Originally posted at Next City.
By Rachel Dovey.
MonkeyParking, an app that allows users to auction off public parking spaces, seems like an obvious fail. When San Francisco officials slapped its developers with a cease-and-desist Monday, post after post took its very existence to task. Making money off public streets? That violates what a Wired writer called the “kindergarten definition of sharing.” “Obviously you can’t sell public property,” a Techly.com contributor wrote.
Or can you? In the tech bedroom that S.F. is rapidly becoming, you don’t need to be a Rebecca Solnit fan to know exactly what the Google Bus represents. This is a place where Lyft undercuts state-regulated taxis; where 75 percent of public housing is slated for privatization; where the term “privately owned public open space” (or the cuter “popos”) is embedded in both the regional lexicon and the city zoning codes. Can’t you almost forgive MonkeyParking’s Italian developers for thinking that — at least in San Francisco — selling off bits of the shared cityscape just might fly?
This is how the app works: A map pops up full of smiling monkeys on green dots, each connected to a driver in a parked car who’s about to leave. You bid from $5 to $20 on a spot close to you. If you get the spot, you park and pay. Admittedly, it sounds far easier than circling a block for 45 minutes and then, finally, shelling out $15 to enter a parking garage.
It’s also unequivocally illegal according to city attorney Dennis Herrera. Herrera’s letter to MonkeyParking CEO Paolo Dobrowolny cites a section of police code that specifically prohibits leasing, renting or contracting parking spots. But his language in the press release also echoes the city’s mushrooming tension between privatization and public good.
“People are free to rent out their own private driveways and garage spaces should they choose to do so,” he says. “But we will not abide businesses that hold hostage on-street public parking spots for their own private profit.” (Dobrowolny plans to fight back.)
City parking may have a section 63© to clarify its public status, but buses, housing and parks do not. As tech firms and developers revamp, undercut and buy up these spaces, the city’s shared systems increasingly resemble parking spots on the auction block. Does this infrastructure still belong to everyone, or will it always go to the person with the highest bid?
Take transportation. It’s certainly not illegal for a corporation to provide its workers with transit. And the much-maligned Facebook, Apple and Google shuttles serve a real need, transporting employees to outlying tech suburbs where buses are scarce. But they also encroach on the tax-funded transit system. As newspapers have detailed, many illegally use the stops meant for MUNI, slowing everyone down. They operate on the same roads and infrastructure, but without collecting maintenance fares.
It can’t be said with certainty that corporate shuttles undercut public transit by stealing ridership — since they aren’t subject to public information laws, state workers investigating them have barely been able to determine their routes. But along with ride-shares like UberX and Lyft, they tilt the system in less obvious ways. A New York magazine article during the BART strike last year pointed out that private transit profits from such shut-downs — for a fee, from riders who can afford that fee. In other words, a strike or a late train or an unreliable bus inconveniences only the bottom-earners, while top-earners can shop around, creating a two-tier system with disparate efficiencies.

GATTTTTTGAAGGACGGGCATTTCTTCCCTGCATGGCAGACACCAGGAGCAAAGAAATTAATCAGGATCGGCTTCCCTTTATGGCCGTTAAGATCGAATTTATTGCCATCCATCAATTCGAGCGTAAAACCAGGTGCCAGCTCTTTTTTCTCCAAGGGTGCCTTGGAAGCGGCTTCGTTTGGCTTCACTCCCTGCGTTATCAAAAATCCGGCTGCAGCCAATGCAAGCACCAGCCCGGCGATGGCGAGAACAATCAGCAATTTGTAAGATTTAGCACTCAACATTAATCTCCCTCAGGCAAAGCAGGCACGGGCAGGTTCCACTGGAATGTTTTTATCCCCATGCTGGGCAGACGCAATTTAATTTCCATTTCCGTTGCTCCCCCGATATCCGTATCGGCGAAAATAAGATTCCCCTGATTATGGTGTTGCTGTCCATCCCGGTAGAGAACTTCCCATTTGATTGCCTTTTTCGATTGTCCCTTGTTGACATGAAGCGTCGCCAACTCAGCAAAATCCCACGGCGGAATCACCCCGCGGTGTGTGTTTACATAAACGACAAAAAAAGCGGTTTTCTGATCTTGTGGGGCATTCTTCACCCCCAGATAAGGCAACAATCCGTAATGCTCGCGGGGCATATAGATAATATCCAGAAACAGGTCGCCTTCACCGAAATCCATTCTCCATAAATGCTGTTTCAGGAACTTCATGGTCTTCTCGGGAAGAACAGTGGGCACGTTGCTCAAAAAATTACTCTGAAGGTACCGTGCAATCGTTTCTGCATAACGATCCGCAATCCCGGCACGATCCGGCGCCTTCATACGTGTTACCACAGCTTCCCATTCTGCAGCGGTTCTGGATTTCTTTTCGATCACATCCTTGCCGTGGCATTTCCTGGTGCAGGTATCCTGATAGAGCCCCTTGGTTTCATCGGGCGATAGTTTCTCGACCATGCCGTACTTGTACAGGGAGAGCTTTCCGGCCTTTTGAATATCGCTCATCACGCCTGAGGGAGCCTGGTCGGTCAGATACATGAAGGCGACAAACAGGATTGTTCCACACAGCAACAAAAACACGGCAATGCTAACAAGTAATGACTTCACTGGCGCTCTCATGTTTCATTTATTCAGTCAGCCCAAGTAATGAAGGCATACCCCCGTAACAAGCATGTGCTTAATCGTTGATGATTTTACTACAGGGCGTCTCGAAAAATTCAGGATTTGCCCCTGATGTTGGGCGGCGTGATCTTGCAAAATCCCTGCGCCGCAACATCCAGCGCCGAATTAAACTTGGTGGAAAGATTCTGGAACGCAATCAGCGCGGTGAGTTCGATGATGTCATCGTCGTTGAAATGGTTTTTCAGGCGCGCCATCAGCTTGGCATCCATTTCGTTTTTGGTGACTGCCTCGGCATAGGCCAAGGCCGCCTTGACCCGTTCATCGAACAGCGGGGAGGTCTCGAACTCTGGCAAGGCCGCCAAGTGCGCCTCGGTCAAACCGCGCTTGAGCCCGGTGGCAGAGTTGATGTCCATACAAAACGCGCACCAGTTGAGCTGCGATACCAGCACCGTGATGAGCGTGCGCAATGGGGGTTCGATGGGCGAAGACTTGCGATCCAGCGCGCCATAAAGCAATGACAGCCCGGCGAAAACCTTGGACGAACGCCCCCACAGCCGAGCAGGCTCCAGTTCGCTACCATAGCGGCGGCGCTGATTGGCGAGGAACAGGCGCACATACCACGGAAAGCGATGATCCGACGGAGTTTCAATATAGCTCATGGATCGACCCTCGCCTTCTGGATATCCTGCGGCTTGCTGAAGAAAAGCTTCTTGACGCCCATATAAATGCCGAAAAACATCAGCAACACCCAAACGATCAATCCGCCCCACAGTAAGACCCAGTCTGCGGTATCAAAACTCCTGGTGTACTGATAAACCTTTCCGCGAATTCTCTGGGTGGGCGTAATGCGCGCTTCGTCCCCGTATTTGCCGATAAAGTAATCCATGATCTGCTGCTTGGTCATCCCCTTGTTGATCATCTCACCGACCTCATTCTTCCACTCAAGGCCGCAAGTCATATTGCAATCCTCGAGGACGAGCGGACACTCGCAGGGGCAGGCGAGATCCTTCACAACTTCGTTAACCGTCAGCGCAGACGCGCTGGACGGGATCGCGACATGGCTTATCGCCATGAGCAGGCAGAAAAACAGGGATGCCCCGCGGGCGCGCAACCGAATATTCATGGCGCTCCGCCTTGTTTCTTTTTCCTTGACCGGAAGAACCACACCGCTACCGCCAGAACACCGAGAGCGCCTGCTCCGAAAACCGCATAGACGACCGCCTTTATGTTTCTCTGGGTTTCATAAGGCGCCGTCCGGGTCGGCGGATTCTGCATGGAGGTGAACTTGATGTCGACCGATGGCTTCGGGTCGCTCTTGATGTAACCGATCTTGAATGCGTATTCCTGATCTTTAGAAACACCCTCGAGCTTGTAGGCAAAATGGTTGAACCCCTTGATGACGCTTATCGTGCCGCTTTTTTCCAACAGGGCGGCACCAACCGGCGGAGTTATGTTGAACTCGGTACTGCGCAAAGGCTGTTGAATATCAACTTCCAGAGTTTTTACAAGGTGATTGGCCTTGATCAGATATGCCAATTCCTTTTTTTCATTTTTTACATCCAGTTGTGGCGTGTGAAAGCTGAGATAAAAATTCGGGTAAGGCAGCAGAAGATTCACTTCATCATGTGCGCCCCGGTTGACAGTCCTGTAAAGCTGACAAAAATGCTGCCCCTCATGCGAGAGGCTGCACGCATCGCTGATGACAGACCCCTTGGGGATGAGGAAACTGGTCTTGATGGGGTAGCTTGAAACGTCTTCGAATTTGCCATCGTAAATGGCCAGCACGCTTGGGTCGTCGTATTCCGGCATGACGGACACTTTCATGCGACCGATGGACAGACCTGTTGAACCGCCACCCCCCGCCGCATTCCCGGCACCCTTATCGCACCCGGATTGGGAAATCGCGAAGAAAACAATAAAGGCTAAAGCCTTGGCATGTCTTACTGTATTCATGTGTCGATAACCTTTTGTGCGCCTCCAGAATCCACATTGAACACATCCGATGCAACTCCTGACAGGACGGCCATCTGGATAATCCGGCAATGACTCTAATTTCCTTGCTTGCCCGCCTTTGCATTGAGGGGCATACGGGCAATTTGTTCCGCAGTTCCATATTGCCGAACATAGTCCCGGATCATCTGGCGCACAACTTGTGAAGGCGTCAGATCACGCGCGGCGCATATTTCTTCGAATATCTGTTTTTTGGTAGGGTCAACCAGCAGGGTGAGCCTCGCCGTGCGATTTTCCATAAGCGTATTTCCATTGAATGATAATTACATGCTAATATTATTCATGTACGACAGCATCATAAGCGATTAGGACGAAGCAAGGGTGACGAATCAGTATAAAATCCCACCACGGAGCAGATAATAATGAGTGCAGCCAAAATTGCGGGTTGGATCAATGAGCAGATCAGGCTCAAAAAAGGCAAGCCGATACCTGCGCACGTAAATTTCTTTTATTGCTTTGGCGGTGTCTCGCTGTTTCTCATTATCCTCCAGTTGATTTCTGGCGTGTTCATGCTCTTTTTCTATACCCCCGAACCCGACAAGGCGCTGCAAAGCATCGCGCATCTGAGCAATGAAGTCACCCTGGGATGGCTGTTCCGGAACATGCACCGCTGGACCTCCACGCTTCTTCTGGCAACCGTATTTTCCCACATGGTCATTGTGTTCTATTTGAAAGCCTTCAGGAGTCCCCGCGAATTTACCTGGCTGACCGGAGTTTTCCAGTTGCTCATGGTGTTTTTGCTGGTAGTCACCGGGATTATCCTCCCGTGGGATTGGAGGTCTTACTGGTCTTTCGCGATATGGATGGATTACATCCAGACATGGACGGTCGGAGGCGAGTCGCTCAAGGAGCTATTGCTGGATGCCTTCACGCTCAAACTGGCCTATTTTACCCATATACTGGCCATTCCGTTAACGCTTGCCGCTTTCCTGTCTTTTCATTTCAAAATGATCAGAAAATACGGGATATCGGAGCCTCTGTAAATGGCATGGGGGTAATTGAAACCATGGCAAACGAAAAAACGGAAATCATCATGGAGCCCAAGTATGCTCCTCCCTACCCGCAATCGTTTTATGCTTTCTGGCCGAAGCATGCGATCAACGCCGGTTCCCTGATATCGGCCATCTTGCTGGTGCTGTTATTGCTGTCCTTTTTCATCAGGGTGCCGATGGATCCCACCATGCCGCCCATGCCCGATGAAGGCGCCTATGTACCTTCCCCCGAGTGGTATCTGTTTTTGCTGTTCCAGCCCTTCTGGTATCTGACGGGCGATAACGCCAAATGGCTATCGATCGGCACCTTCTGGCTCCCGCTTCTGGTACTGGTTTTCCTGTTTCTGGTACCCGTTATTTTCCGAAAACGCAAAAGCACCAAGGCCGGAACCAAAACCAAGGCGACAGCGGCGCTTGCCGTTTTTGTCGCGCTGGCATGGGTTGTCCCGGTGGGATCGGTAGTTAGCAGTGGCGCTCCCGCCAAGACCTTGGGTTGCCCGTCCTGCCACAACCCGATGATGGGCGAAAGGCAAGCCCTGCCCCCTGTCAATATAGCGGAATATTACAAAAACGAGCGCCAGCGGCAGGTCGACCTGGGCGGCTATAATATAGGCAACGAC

Then there’s public housing. As the Bay Guardian has been covering in great detail, the San Francisco Public Housing Authority is slated for privatization. Again, many advantages come with this switch to a mix of developers and non-profits — the SFHA had a backlog of about $270 million in deferred maintenance costs and its director was recently fired for discrimination, among other things. But privatization also brings many unknowns, including the processes by which new tenants will be screened and whether nearly 200 unionized jobs will be cut.
And as city parks are leased out for promotional events and galas, an even stranger example of the city’s investor-owned landscape has come into focus. Privately owned public open spaces are lobby plazas and rooftop balconies that few people knew about until recently. Their creation was a novel part of the city’s 1985 general plan, requiring that developers provide a set amount of space open to the public. It was a great idea, but until 2012, few of them were actually advertised — the San Francisco Chronicle described one enclosed space where the sign outside was five inches long at knee height. When the city became more specific in its signage rules, at least one business owner worried that these spaces would attract “homeless vagrants” and druggies, raising the question of how public these popos really are.
An app full of grinning monkeys may be the most obvious blunder in the city’s new sharing (for money) economy. But it’s not without precedent. Specific municipal codes undid this latest start-up, but the questions it raises about public space are far from clear. In the new San Francisco, what belongs to everyone? And what can be suddenly co-opted by someone with a novel idea and plenty of cash?
Originally posted at Next City.